Over the years it is possible for the activities and responsibilities of life to layer, each on top of the others. The combined weight of all these activities and responsibilities can be crushing. One of the first steps in taking stock of your life is to look at what you are doing.
Depression can occur when your activities are out of balance in the following ways:
- You have too many activities, and the sum of them outweighs their individual value. When you’ve got too many things going collectively, you’re too busy to enjoy any of them individually.
- You have many activities but too few worthwhile ones. When the sum of your activities is draining, it interferes with the worthwhile ones.
- You have too few activities in your life. When your biggest activity is inactivity, you rob yourself of the stimulation and engagement of purpose and people.
If you have developed a pattern of tying self-worth to activity, you may find it difficult to let go of some of the things you are dong. If you have developed a pattern of believing in your own incompetence, taking on new pursuits may frighten you with their potential for failure. If you have developed a pattern of being afraid of making mistakes, an honest appraisal of why you are engaging in an activity may be uncomfortable because of needed changes it might reveal.
Your life patterns are the result of your perception or view of life and what you believed would happen. They are often forged in childhood. Once you understand your personal life patterns, you will be better equipped to discover certain perceptions and expectations that led you to either negative or positive actions.
If you have the perception that your life is always supposed to be smooth sailing, the inevitable ups and downs can cause great anxiety. Down times are not put into proper perspective, because you don’t consider them to be legitimate in your life. Down times are supposed to happen to other people but not to you. If you are unprepared to deal with these down times, then confusion, frustration, and depression can result.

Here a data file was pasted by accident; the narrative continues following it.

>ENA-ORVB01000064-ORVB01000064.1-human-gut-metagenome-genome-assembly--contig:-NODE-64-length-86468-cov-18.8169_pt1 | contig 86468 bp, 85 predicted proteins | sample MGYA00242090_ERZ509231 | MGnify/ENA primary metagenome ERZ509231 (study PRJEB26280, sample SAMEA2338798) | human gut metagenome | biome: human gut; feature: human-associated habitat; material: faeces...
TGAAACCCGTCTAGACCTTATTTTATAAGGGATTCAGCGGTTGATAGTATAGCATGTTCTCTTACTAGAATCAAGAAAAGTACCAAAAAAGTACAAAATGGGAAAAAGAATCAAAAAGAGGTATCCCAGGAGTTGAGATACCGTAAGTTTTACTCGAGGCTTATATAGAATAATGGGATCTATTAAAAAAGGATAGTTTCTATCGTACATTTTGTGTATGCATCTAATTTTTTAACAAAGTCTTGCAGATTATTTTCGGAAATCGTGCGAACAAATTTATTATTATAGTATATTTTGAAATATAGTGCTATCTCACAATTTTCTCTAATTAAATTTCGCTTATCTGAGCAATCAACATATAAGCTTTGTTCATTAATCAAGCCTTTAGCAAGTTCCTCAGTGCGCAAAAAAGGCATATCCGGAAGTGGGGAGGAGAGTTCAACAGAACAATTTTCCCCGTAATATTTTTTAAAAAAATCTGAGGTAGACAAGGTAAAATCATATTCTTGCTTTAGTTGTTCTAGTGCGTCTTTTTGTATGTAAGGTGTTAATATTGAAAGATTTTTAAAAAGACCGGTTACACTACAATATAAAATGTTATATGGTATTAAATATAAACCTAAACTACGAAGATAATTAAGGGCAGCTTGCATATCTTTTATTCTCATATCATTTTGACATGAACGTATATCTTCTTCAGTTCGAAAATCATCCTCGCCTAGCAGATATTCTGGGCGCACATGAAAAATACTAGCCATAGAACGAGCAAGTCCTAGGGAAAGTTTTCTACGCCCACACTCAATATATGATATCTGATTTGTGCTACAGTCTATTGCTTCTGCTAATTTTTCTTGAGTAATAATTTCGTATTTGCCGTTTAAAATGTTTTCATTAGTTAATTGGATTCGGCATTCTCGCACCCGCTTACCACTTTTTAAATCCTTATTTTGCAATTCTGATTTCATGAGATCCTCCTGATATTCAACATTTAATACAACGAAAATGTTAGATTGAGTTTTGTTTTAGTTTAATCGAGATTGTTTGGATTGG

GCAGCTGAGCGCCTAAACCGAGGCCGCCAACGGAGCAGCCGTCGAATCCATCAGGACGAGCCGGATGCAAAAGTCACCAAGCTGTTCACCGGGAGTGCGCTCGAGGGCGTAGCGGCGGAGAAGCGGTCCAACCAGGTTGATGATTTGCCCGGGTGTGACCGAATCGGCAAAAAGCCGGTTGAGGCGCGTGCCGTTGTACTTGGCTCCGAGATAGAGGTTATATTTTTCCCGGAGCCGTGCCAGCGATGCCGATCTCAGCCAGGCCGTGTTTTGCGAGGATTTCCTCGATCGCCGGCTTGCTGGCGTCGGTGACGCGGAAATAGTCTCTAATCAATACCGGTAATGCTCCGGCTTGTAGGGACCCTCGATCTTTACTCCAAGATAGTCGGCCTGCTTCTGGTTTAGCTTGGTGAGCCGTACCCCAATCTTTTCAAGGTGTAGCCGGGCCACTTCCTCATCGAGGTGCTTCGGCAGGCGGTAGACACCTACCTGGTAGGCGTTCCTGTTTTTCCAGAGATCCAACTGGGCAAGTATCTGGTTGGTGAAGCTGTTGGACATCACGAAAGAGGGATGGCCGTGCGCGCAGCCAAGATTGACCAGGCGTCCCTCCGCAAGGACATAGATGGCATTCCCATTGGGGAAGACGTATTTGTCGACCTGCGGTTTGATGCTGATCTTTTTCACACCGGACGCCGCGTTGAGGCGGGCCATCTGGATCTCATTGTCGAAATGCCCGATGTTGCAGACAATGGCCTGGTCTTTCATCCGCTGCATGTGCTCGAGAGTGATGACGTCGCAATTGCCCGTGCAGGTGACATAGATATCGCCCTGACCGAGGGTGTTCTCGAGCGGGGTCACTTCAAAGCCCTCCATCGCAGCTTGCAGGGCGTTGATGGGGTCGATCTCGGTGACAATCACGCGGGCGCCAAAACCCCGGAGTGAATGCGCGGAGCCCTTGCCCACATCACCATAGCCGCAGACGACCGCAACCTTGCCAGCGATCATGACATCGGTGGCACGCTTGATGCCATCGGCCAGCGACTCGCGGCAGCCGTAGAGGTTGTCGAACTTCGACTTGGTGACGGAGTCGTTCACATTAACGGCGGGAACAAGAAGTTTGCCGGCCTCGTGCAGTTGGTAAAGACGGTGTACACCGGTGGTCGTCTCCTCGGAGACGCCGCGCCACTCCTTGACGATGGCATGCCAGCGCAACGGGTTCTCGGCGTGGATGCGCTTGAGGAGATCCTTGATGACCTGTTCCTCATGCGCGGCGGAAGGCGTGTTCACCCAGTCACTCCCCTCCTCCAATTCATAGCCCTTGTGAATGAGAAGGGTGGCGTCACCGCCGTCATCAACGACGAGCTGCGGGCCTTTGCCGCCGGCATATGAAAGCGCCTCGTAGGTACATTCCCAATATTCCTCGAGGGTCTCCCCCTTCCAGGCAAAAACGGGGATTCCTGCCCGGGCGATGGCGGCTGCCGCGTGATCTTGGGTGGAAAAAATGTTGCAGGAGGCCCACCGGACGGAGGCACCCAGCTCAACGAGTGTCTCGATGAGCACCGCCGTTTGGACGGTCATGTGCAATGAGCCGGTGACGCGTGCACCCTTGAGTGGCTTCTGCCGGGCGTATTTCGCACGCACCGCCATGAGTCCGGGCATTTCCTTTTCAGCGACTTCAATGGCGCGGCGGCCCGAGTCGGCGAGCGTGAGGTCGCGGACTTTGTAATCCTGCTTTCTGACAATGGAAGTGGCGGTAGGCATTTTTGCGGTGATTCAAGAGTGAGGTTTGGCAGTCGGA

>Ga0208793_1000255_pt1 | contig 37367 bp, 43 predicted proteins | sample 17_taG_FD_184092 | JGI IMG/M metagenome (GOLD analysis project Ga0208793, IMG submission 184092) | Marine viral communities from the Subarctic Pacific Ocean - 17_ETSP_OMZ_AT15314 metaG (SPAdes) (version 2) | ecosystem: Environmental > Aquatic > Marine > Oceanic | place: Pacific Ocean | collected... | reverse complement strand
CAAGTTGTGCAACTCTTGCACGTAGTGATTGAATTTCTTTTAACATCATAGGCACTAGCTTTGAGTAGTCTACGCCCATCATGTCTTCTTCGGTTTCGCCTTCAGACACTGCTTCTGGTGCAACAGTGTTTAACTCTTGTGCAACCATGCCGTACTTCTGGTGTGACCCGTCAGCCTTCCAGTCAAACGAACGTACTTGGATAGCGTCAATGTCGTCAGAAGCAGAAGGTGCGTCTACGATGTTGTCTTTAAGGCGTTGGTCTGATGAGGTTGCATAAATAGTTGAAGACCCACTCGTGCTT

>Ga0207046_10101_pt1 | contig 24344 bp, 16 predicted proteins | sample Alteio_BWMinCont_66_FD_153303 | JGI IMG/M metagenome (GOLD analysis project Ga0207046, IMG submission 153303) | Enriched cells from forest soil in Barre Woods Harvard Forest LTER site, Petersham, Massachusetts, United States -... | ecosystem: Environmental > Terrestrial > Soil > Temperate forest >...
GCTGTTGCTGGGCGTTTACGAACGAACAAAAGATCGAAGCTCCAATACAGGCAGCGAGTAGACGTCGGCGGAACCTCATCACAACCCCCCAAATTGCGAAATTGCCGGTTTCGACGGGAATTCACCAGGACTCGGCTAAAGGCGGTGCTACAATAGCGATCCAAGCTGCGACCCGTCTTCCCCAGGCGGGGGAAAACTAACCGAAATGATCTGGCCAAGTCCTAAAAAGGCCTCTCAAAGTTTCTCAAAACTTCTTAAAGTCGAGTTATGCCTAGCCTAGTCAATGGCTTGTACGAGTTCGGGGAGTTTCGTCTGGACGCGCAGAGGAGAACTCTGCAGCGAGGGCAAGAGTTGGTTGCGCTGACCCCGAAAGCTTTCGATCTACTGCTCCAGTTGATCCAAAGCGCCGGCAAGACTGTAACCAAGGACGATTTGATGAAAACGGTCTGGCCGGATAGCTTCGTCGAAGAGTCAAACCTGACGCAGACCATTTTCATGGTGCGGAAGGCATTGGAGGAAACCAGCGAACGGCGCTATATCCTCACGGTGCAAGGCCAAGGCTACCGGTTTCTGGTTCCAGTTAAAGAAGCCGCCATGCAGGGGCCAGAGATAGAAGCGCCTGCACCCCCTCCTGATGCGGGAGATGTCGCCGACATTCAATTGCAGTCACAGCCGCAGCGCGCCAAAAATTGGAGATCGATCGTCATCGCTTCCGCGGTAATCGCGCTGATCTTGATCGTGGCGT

If you have the perception that you don’t deserve to be happy, you will filter the events of your life to make sure you aren’t content. Good things will be met with suspicion, and bad things will be welcomed as old friends.
If you have the perception that the only way for you to be safe is to be in control, you will have a heightened sense of anxiety over life events. Since people are rarely in total control over their environment, and never in control of other people, this perception leaves a persistent, nagging feeling of insecurity. This perpetual sense of unease can lead to anxiety and depression.
By acknowledging negative perceptions, you can move forward toward a view of life that is neither unrealistically rosy nor unrelentingly gray. Acknowledging your pace, patterns, and perceptions allows you to control and alter them to support your optimism, hope, and joy, even when life throws you a curve.
Are you depressed? Though no replacement for a formal diagnosis, this survey can help you recognize the signs.
SOURCE: Chapter 4, “Living Life On Purpose,” in Moving Beyond Depression by Gregory L. Jantz, PhD., founder of The Center for Counseling and Health Resources Inc.
Review Blog Schedule (every weekday devoted to excerpts from a different book by Dr. Jantz)